Read, Debate: Engage. fights to keep fossil fuels in the ground

October 22, 2021
topic:Climate action, #COP26, #climate crisis, #climate action
partner:The Beam
located:USA, China
by:Frank Odenthal
Ten years ago,, a non governmental organisation, had launched “Keep it in the ground,” a campaign aiming to stop the drilling of fossil fuels for the sake of our planet.

Bill McKibben, Right Livelihood Award winning activist and founder of, has recently stepped down as CEO; but his successor is just as motivated to fight climate change and to keep fossil fuels in the ground. FairPlanet had a word with May Boeve,‘s new CEO.

FairPlanet: The Keep it in the ground movement was initiated by Tell us about the origins of this project.

May Boeve: As with so many good ideas, it started with activists on the ground, who were living near a coal mine or a fracking site. So the action came out of the climate justice movement. I guess we started hearing about this idea from indigenous peoples' organisations, many of whom are experiencing historical levels of extraction on their lands ...] And we really believed that the climate movement so desperately needs a clear demand that everybody can understand.

That‘s partly why I think Keep it in the ground as a concept has become so popular. Because [...] climate science is a little complicated. You read one article that says stop eating meat, and you read another article that says change your light bulbs, and  it doesn‘t quite convey the scale of the problem. Keep it in the ground is a way of understanding the most significant thing that needs to happen, that will have the most impact on fighting climate change, and that is stopping fossil fuels.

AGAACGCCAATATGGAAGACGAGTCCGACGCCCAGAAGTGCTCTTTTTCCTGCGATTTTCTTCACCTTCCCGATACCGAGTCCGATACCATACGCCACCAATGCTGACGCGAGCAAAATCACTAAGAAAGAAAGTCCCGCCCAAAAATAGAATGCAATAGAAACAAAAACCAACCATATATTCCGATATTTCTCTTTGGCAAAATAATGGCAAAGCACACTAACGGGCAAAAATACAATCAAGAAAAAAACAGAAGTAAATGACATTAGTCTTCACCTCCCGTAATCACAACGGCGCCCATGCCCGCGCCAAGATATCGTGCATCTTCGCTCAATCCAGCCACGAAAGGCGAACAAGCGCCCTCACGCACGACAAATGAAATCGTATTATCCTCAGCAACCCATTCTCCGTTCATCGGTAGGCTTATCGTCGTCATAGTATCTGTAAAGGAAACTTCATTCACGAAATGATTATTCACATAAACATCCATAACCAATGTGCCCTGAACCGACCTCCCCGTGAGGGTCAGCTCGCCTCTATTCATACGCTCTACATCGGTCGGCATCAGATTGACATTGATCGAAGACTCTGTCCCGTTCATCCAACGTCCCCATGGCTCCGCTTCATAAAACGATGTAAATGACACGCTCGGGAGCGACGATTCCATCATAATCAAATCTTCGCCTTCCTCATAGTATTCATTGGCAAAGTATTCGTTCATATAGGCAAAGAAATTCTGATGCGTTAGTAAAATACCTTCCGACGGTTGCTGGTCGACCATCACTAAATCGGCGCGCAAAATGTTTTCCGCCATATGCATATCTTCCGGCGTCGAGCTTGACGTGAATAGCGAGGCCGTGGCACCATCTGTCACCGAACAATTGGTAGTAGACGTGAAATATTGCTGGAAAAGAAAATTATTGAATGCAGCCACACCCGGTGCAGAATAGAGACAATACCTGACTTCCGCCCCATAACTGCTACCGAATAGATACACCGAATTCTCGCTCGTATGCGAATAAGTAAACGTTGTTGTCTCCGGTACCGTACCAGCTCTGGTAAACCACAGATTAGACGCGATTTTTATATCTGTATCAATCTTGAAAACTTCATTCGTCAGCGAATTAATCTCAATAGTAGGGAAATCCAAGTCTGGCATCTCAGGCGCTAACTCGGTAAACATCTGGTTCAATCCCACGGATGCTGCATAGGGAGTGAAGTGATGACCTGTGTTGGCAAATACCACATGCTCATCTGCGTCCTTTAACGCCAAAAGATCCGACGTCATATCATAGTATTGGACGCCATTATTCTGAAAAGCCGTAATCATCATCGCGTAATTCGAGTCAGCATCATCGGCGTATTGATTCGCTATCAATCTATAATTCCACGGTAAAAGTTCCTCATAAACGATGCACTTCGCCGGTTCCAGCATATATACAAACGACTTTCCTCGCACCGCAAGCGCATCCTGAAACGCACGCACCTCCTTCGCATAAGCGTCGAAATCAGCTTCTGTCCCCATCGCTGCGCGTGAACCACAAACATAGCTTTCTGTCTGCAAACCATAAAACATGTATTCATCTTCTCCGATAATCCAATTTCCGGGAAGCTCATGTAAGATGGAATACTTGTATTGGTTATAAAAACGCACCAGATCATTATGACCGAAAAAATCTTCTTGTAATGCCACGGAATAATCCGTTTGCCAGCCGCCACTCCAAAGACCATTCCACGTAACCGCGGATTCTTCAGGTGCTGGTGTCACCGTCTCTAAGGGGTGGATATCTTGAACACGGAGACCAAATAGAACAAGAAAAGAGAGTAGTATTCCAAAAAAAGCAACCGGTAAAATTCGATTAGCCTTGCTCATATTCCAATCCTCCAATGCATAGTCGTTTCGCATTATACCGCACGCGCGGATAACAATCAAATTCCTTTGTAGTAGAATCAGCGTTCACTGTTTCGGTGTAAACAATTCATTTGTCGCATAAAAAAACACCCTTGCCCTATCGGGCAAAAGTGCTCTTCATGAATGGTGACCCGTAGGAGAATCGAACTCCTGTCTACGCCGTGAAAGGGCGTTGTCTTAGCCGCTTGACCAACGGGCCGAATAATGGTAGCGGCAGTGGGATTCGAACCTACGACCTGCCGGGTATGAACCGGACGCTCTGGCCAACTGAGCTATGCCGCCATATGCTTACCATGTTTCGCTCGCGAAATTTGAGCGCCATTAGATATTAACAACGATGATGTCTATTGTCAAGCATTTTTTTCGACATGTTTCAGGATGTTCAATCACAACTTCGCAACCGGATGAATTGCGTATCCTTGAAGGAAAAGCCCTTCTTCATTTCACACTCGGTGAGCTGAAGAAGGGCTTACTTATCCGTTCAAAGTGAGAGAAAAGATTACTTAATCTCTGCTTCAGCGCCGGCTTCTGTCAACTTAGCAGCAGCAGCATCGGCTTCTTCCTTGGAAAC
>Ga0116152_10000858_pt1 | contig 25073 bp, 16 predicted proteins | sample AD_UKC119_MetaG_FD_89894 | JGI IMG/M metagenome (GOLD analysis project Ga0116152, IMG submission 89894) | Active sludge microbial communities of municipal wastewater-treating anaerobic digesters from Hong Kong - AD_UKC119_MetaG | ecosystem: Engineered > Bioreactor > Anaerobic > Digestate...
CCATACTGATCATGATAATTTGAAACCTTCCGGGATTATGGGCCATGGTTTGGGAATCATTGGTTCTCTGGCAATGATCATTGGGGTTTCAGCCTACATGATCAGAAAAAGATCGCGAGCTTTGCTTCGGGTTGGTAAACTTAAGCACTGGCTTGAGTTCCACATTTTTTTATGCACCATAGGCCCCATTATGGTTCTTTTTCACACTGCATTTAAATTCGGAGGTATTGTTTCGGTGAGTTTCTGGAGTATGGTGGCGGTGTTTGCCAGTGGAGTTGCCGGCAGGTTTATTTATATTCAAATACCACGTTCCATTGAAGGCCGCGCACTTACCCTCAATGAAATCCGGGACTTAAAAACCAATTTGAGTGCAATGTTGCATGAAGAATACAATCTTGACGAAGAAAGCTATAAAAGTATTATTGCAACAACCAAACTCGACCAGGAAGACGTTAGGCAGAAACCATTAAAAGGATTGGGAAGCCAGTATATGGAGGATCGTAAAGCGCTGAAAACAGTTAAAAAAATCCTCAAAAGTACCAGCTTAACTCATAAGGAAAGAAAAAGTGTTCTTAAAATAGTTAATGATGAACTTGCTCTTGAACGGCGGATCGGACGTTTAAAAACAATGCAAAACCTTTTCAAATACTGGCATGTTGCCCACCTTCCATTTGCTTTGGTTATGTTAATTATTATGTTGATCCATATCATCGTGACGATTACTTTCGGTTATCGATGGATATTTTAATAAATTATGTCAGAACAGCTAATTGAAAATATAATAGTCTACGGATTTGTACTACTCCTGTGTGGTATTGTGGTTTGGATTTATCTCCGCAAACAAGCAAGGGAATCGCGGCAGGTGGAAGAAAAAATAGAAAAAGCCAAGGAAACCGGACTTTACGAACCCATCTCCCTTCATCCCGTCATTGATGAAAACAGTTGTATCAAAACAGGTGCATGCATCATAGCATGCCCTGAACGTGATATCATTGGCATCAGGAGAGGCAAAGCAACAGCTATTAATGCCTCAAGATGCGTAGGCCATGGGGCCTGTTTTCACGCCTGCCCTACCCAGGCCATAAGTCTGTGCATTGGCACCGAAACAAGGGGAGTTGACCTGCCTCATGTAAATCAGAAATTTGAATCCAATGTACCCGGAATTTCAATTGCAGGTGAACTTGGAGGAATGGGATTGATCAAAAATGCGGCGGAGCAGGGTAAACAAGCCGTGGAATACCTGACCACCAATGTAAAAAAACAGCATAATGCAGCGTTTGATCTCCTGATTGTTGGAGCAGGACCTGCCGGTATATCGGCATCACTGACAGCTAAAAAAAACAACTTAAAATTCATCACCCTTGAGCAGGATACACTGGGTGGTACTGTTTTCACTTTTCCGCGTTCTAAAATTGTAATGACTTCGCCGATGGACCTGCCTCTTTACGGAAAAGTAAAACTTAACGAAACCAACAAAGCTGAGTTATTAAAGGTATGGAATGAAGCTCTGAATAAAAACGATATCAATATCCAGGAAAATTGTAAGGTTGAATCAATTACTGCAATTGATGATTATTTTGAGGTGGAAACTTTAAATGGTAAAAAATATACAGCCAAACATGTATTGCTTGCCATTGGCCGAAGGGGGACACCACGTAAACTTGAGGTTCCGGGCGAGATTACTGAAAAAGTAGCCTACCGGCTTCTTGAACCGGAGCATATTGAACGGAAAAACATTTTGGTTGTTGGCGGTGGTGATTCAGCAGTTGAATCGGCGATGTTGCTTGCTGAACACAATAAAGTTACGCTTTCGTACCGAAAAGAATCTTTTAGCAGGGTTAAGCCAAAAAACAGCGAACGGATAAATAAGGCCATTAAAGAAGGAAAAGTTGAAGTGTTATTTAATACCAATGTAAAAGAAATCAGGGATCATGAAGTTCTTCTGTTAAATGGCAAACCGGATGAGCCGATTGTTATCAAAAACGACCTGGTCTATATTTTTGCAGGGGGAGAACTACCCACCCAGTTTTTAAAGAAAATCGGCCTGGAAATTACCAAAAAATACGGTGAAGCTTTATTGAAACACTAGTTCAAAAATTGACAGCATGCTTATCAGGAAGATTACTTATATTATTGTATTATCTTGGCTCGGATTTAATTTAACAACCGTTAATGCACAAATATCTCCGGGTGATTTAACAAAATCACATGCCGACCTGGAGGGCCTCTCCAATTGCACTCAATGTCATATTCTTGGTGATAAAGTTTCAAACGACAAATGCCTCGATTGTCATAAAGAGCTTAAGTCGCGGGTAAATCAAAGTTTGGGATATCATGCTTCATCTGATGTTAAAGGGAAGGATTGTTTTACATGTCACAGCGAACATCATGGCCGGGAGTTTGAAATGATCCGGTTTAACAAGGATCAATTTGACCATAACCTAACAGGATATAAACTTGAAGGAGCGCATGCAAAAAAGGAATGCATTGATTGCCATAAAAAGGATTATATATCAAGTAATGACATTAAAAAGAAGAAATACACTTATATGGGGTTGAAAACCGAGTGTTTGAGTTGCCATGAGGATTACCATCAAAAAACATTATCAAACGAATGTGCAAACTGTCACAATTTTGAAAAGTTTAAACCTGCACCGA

Our particular focus has been on finding activists all over the world who are engaged in these fights and trying to keep [fossil fuel] in the ground where they live, and bringing them together, so that they can be a powerful voice for change. Once they have a particular fight against a coal plant or against something like the Keystone XL pipeline or the Lamu coal plant in Kenya, or any number of other iconic projects, once there‘s a win like that in any part of the world, you can make the case that there is momentum everywhere.

A lot of people compare the fossil fuel industry to big tobacco as an industry that continuously lies about a product that is corely harmful. But you can just stop smoking and you can just stop selling cigarettes, and that‘s the end of the problem. But with climate change, you can be smoking anywhere or stop it - and the problem continues. That‘s why having an interconnected global movement is so important.

"A David and Goliath sort of fight"

When did you start campaigning for Keep it in the ground?

Our first effort on Keep it in the ground was in 2011 - the fight over the Keystone XL pipeline. I would say the message started to be known in the early 2000's. But I think we got involved 2011.

The divestiture movement was inspired by South African apartheid divestment. We felt that the climate movement needed to pick a battle that was sort of like a David and Goliath sort of fight. And in order to do that, you have to pick sides. And divestment forces you to take a side, because if you are, for example, a charitable foundation giving grants to communities that are planting community gardens, but your endowment is invested in a thing that‘s causing the problem, you have not really chosen a side.

So, by putting that divestment demand in front and center, it forced a lot of institutions to really reckon with how serious are we about fighting the climate crisis. What are we willing to do? Are we willing to put our money where our mouth is, so to speak?

Could you explain that concept in more detail?